In fact when Iris loads data from most file types, it normally only reads the essential descriptive information or metadata : the bulk of the actual data content will only be loaded later, as it is needed. This is referred to as ‘lazy’ data. It allows loading to be much quicker, and to occupy less memory.

For more on the benefits, handling and uses of lazy data, see Real and Lazy Data.

Given a large dataset, it is possible to restrict or constrain the load to match specific Iris cube metadata. Constrained loading provides the ability to generate a cube from a specific subset of data that is of particular interest.

filename = iris.sample_data_path('uk_hires.pp')


Specifying a name as a constraint argument to iris.load() will mean only cubes with a matching name will be returned:

filename = iris.sample_data_path('uk_hires.pp')


To constrain the load to multiple distinct constraints, a list of constraints can be provided. This is equivalent to running load once for each constraint but is likely to be more efficient:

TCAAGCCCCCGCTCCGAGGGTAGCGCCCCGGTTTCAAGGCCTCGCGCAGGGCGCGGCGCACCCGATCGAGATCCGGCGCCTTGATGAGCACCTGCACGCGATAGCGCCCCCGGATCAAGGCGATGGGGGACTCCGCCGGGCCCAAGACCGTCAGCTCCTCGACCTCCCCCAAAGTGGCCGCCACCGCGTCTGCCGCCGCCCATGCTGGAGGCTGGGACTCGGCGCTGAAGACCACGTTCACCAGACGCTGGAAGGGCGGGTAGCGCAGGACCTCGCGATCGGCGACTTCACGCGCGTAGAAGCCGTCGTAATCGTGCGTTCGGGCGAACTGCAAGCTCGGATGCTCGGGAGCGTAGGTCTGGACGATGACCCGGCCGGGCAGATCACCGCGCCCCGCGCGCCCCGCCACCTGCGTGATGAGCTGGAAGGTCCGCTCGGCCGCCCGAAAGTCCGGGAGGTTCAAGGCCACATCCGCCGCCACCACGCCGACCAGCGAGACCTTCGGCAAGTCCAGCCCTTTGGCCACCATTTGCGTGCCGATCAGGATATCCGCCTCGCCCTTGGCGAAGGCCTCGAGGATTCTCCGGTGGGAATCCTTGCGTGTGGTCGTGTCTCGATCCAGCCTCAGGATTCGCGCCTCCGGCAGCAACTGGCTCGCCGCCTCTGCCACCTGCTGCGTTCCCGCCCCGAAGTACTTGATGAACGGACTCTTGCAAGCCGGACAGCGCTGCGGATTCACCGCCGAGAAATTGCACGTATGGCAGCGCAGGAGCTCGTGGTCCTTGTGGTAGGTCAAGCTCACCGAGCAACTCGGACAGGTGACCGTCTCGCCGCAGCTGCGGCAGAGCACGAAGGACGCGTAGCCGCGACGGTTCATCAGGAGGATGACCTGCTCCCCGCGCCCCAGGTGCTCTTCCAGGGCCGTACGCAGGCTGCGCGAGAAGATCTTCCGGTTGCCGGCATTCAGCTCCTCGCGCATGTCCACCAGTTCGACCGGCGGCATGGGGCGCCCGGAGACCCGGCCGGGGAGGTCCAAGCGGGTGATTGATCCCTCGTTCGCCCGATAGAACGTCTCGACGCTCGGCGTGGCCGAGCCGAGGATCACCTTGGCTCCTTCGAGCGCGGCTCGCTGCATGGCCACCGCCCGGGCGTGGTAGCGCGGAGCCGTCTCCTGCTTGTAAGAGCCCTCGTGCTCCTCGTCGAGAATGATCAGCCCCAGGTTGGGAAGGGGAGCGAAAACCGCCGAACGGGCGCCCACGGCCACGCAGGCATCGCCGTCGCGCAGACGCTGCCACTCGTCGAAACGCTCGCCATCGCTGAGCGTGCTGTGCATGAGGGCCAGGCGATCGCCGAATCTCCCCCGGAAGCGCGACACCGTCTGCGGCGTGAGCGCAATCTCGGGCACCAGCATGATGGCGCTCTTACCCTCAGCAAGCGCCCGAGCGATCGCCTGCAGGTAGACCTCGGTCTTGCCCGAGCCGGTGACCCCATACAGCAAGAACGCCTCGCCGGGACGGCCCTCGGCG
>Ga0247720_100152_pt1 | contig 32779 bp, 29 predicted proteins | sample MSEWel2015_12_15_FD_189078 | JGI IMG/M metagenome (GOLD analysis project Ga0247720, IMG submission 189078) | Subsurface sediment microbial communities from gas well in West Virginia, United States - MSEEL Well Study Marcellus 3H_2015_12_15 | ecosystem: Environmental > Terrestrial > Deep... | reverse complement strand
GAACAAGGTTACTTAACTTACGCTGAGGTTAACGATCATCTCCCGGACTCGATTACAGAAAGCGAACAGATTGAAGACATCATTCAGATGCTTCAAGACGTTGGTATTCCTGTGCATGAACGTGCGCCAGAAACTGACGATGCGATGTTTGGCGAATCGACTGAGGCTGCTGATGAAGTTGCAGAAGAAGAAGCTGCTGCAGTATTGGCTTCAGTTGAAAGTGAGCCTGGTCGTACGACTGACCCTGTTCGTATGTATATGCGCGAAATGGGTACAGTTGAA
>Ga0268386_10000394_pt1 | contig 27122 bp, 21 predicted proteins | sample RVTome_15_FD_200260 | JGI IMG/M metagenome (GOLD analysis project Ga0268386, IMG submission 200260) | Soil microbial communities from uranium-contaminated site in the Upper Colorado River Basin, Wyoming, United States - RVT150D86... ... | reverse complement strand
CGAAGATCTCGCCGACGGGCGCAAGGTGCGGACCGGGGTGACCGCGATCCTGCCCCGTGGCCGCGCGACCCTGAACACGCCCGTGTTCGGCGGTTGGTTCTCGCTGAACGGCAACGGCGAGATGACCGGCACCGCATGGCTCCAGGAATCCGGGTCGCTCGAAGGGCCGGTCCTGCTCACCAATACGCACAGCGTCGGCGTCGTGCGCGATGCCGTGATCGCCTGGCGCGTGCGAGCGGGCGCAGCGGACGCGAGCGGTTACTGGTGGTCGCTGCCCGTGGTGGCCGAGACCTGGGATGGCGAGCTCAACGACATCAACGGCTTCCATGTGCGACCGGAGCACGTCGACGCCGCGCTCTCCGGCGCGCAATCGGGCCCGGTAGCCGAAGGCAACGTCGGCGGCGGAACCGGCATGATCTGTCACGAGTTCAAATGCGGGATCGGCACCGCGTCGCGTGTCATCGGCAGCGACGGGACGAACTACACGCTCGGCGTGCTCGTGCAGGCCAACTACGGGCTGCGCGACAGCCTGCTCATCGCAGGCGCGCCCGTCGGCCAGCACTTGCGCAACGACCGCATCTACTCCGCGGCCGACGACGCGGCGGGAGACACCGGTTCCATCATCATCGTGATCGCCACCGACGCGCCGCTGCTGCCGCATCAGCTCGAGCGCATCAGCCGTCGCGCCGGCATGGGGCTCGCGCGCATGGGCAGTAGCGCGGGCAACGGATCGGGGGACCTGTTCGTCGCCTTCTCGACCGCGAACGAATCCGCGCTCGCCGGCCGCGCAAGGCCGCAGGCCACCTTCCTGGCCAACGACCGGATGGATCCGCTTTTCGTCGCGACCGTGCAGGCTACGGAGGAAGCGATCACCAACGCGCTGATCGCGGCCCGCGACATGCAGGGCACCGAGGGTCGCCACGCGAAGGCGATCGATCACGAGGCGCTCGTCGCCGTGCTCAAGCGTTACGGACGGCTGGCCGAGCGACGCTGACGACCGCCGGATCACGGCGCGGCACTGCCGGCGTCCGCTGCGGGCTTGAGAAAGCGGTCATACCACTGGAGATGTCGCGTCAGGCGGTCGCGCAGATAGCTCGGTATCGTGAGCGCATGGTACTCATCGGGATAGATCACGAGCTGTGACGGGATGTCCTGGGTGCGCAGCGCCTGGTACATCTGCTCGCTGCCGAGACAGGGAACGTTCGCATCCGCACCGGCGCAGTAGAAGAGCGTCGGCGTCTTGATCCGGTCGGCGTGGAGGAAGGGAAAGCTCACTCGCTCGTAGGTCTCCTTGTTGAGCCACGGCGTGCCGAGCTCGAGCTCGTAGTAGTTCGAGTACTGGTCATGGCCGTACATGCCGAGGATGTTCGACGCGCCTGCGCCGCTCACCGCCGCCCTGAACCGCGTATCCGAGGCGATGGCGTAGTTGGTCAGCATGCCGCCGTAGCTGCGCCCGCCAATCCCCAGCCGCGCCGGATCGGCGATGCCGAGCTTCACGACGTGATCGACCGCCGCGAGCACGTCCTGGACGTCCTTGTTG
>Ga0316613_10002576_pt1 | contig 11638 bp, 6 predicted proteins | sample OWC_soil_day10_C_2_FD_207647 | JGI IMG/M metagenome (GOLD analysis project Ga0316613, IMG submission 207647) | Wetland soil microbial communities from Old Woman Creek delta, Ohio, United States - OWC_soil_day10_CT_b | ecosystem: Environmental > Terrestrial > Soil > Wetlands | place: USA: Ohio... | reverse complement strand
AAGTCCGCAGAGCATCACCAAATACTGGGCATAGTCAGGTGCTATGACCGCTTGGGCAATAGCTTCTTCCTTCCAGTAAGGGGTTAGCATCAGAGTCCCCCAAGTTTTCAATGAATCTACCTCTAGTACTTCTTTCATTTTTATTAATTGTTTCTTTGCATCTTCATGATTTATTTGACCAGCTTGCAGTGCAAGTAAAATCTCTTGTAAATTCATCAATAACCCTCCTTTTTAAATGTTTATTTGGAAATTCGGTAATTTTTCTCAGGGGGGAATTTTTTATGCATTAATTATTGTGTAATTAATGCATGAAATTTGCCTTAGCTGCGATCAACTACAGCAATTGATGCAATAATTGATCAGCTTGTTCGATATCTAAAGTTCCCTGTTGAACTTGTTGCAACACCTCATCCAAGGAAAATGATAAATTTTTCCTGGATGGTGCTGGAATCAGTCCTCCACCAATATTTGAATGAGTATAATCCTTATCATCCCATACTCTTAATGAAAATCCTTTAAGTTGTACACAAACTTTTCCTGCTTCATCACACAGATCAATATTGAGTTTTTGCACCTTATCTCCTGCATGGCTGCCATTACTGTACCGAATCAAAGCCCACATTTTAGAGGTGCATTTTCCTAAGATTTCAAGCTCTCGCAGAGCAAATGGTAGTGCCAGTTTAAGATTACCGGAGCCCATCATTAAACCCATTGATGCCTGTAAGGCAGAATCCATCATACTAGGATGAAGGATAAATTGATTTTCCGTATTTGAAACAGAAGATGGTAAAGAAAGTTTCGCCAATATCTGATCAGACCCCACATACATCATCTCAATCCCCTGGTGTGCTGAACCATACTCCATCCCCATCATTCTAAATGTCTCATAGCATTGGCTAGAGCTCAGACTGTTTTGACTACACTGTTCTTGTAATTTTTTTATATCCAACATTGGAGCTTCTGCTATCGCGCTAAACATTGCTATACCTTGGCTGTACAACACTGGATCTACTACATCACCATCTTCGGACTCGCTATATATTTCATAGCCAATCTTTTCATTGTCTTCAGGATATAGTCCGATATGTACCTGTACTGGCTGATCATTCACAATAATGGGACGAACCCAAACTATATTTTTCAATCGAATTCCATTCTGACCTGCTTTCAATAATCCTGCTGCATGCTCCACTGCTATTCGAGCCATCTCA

filename = iris.sample_data_path('uk_hires.pp')


The iris.Constraint class can be used to restrict coordinate values on load. For example, to constrain the load to match a specific model_level_number:

filename = iris.sample_data_path('uk_hires.pp')
level_10 = iris.Constraint(model_level_number=10)


Constraints can be combined using & to represent a more restrictive constraint to load:

filename = iris.sample_data_path('uk_hires.pp')
forecast_6 = iris.Constraint(forecast_period=6)
level_10 = iris.Constraint(model_level_number=10)
cubes = iris.load(filename, forecast_6 & level_10)


As well as being able to combine constraints using &, the iris.Constraint class can accept multiple arguments, and a list of values can be given to constrain a coordinate to one of a collection of values:

filename = iris.sample_data_path('uk_hires.pp')
level_10_or_16_fp_6 = iris.Constraint(model_level_number=[10, 16], forecast_period=6)


A common requirement is to limit the value of a coordinate to a specific range, this can be achieved by passing the constraint a function:

def bottom_16_levels(cell):
# return True or False as to whether the cell in question should be kept
return cell <= 16

filename = iris.sample_data_path('uk_hires.pp')
level_lt_16 = iris.Constraint(model_level_number=bottom_16_levels)


Note